Have an ADD client? Here’s a tool that may help.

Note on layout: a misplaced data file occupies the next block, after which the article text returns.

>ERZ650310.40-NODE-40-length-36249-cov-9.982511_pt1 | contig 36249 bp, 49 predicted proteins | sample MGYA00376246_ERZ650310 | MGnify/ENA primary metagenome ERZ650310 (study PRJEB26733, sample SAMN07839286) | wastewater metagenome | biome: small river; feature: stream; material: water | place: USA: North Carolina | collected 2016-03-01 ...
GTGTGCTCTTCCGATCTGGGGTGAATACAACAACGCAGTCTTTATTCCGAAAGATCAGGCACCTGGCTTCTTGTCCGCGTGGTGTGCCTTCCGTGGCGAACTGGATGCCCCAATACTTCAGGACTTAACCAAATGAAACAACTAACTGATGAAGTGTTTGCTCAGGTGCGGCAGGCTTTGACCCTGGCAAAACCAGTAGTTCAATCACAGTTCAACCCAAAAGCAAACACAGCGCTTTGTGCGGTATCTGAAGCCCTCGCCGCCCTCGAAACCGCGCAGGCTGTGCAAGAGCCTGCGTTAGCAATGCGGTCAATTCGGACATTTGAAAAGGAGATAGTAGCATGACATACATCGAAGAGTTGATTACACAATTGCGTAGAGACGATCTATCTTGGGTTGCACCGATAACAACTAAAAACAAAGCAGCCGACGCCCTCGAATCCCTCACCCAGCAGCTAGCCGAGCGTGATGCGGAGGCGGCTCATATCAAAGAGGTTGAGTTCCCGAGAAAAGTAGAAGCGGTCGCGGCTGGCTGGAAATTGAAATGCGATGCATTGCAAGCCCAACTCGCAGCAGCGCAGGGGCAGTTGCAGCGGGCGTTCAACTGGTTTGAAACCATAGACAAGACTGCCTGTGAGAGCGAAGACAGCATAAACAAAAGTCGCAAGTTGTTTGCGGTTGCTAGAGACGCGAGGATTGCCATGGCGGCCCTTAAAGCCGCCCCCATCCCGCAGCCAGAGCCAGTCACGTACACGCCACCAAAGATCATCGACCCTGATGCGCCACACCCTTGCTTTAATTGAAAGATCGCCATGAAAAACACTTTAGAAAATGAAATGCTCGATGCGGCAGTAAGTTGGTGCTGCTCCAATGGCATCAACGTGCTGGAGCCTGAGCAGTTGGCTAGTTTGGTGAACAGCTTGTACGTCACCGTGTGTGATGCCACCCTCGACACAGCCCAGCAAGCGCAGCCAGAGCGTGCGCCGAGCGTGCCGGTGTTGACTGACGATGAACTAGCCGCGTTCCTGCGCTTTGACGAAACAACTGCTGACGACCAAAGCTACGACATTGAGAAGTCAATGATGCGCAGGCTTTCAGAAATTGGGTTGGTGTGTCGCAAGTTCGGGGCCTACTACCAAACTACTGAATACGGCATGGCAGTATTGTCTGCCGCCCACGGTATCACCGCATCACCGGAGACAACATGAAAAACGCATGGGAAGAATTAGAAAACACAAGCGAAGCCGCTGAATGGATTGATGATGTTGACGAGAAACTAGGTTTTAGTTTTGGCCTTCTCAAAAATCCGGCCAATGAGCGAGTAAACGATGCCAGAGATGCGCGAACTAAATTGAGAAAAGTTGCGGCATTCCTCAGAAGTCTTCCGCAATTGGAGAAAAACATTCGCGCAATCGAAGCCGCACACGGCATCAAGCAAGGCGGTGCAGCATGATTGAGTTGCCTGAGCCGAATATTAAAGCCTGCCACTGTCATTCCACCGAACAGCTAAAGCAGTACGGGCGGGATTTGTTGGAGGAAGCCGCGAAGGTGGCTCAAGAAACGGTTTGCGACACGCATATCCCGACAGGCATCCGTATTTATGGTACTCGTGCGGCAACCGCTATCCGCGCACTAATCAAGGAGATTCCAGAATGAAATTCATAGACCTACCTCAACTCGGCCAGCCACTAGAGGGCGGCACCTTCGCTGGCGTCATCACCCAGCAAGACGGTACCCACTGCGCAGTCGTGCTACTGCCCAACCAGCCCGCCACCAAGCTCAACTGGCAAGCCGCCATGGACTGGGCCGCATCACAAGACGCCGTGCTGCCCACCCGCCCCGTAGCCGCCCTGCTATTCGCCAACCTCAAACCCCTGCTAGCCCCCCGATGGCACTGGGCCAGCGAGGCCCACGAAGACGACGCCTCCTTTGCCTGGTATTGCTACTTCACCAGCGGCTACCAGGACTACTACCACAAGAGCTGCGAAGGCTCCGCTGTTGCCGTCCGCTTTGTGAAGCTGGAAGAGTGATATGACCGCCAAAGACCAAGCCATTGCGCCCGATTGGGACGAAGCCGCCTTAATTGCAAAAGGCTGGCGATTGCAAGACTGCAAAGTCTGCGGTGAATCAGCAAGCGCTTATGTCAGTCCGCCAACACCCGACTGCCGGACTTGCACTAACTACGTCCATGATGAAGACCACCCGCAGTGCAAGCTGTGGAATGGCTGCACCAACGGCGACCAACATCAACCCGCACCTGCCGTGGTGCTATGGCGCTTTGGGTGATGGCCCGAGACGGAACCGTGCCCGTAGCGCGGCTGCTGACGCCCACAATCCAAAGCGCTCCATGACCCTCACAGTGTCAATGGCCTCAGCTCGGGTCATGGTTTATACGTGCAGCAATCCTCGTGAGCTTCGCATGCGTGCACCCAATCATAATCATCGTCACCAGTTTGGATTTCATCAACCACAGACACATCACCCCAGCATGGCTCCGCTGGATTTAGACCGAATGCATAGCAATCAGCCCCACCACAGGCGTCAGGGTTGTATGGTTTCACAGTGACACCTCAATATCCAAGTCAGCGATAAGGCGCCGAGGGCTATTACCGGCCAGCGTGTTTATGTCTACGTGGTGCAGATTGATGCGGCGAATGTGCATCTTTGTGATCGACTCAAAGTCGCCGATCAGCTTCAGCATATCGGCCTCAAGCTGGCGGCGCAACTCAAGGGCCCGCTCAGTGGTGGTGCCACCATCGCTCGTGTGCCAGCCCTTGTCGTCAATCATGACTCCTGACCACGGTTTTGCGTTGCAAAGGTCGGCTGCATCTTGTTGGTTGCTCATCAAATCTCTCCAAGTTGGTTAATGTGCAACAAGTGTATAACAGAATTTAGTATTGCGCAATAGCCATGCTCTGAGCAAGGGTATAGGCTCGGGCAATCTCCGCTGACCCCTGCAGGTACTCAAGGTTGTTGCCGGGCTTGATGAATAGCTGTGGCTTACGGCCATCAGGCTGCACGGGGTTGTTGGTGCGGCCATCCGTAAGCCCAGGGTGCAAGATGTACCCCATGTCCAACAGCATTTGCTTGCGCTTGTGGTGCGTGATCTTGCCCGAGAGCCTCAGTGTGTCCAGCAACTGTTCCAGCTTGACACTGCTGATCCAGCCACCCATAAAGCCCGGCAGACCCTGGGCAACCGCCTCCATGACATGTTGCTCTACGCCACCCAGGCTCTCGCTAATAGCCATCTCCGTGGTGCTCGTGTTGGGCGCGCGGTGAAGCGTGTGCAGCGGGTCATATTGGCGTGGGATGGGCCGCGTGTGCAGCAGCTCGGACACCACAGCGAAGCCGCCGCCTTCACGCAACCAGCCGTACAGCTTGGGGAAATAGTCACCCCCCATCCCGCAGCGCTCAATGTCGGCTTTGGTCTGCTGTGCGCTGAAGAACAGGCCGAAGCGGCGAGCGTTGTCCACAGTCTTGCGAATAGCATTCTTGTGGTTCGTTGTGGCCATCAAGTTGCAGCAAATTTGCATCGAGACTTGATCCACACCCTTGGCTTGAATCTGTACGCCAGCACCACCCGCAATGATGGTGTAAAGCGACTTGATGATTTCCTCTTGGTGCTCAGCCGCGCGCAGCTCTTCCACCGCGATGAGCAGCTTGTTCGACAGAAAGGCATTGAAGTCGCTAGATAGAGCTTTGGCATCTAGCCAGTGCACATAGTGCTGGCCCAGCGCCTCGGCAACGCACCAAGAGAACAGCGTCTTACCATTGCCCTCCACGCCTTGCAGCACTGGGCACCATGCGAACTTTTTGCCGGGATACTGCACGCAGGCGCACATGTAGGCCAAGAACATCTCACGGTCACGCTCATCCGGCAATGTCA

In this ADHD/ADD game, the adult and child together picture the next day and how they will feel in certain situations—happy and excited or angry or fearful and anxious—and how other people might feel. The child is the talker, and you are the Socratic teacher raising the issue. If the child needs help, use a little vignette from your own childhood: “I remember when I was a child, I used to get angry when . . . “The most important goal of this game is to help the child become a poet of his feelings with animation and body language and tone, as well as in words. We want to help the child with ADD/ADHD recognize the feelings at a preverbal level, which will help him avoid putting negative feelings into action. “Thinking About Tomorrow” helps the child anticipate feelings and think of ways to deal with a particular situation other than acting out. This is especially difficult for children with attentional difficulties and self-regulation.Greenspan M.D., Stanley I., Greenspan, Jacob. Overcoming ADHD. Merloyd Lawrence Book by Da Capo Press. 2009. p.76